This is a straight-up 80’s movie that came out 30 years too late. Val Kilmer walks into a police station on Christmas Eve with just a few cops in it, and says he wants to confess to murder. They lock him up and interrogate him. As he confesses to murder, it turns out he’s actually describing what’s happening exactly at that moment, in another part of the building, as one of the cops is mysteriously killed by ghostly forces. There’s mayhem and freakouts, and 5 more confessions as one by one, he confesses the cops to death.
I don’t think it’s really a spoiler to tell you what the movie reveals in the first 20 minutes, so it turns out that he is the ghost of a man that these six cops beat up to try to force a confession from, leaving him in a coma and eventually to die. So it’s like revenge. There’s a twist, of course, which is kind of silly and breaks the logic a little, but is not too crazy.
I was really interested at first in this movie. The premise is intriguing, and you are getting an interesting mystery at first as this very strange, very silent guy shows up, but the big problem is, they reveal everything about him in that first 20 minutes. After that, there’s no more mystery, just waiting for him to kill everybody. There’s nothing they can do about it, since what he does is plainly magic. Things just happen. And it’s sad, because this could have been a truly great movie. If Bryan Singer had directed it, and somebody good had written it, it would’ve been some kind of supernatural Usual Suspects. Keep those revelations in check, let the audience figure things out bit by bit. Get a real twist! Make the characters have some depth!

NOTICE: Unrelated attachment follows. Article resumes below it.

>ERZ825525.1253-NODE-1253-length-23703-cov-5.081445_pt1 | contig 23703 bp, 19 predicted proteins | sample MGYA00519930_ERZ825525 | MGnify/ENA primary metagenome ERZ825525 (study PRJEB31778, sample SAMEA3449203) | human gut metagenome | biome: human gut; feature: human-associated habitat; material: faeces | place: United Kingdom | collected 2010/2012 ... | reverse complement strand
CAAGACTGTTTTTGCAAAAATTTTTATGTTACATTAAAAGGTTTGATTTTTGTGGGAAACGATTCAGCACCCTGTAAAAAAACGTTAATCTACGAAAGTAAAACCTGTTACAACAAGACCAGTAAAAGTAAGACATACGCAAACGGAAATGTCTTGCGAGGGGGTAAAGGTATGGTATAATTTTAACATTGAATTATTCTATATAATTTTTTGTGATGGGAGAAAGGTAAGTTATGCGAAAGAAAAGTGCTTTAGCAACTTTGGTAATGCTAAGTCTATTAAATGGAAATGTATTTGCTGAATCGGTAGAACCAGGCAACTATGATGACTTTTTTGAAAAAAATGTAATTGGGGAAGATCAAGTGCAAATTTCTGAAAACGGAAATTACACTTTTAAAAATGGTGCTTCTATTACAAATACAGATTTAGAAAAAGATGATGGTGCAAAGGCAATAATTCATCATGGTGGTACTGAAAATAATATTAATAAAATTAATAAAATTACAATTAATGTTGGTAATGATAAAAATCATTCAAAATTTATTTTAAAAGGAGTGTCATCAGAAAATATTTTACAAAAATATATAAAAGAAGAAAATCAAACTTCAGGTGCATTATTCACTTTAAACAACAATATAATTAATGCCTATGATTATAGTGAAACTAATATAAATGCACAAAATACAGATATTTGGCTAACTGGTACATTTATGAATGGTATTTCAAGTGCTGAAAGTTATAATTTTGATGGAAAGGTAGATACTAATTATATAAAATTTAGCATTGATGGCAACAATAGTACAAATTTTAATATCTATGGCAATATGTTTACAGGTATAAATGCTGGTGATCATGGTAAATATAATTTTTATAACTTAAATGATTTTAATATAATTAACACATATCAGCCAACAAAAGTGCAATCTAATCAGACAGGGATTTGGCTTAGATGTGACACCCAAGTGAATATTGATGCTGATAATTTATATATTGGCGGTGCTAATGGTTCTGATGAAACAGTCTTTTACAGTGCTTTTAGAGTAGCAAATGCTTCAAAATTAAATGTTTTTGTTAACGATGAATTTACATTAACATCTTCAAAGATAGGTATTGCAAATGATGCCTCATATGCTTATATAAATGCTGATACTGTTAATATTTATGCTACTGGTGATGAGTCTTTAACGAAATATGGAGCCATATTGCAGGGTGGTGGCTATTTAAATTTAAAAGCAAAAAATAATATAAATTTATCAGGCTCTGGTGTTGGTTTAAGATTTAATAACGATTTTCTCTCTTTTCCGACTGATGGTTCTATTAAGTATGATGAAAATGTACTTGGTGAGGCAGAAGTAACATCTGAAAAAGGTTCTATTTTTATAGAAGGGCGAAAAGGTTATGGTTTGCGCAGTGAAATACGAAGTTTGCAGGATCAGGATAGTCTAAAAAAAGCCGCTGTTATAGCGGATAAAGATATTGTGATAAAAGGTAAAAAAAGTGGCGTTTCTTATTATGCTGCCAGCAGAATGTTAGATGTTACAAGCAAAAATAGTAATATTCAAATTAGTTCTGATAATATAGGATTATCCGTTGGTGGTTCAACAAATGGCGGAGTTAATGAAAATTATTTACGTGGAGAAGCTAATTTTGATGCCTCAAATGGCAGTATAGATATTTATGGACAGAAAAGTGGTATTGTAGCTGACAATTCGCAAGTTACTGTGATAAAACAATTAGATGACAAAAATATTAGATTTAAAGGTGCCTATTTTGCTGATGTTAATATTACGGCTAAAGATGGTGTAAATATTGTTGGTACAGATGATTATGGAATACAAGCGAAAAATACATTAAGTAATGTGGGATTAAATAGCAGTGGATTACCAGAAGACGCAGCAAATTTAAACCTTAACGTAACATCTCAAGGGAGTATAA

But instead, it’s a very strange movie, that feels completely out of the 80’s. The run-down police station, the non-cell-phone, the random usage of heavy metal which seemed totally out of place every time, the crazy gore with chunks of guts flying around - every bit of it just looked and sounded pure 80’s. There was another weird and annoying thing about it - dozens of times they show something in slow motion about 4 or 5 times in a row. Not something especially exciting, like the cop is trying to shoot out a windshield, and it just repeatedly shows him pull the trigger and the muzzle flash. It was like they were trying to impart this huge importance, but for no reason at all. And it happens many times. It’s a terrible effect.
2/5 Best Daddy In The World Pens.
My Movie Idea:
I pretty much said it above - let’s do this basic idea and do it well. A guy walks into a police station and wants to confess to murder. Now let’s put the rest of it into the realm of mystery - make it possible that he has accomplices, make his confessions vague and not blatantly describing exactly what is happening, reveal tidbits of the backstory for why he is there instead of dumping the entire thing at once in one big flashback (which by the way is repeated 3 or 4 times, almost in its entirety. I got so sick of it). Make it so only one of the cops is actually responsible for this and deserves to die, and so if he would’ve just come clean early on, the other people would’ve survived, just to turn the guilt knobs up a little. Have some misdirects, like the first death looks like a suicide and there seems like a plausible reason for it. Leave the cops guessing before it turns into an all-out fleeing for your life. Just tone everything down so there’s lots of room for mystery, and some quiet somber moments instead of crazy bloody mayhem. Let’s get spooky, people!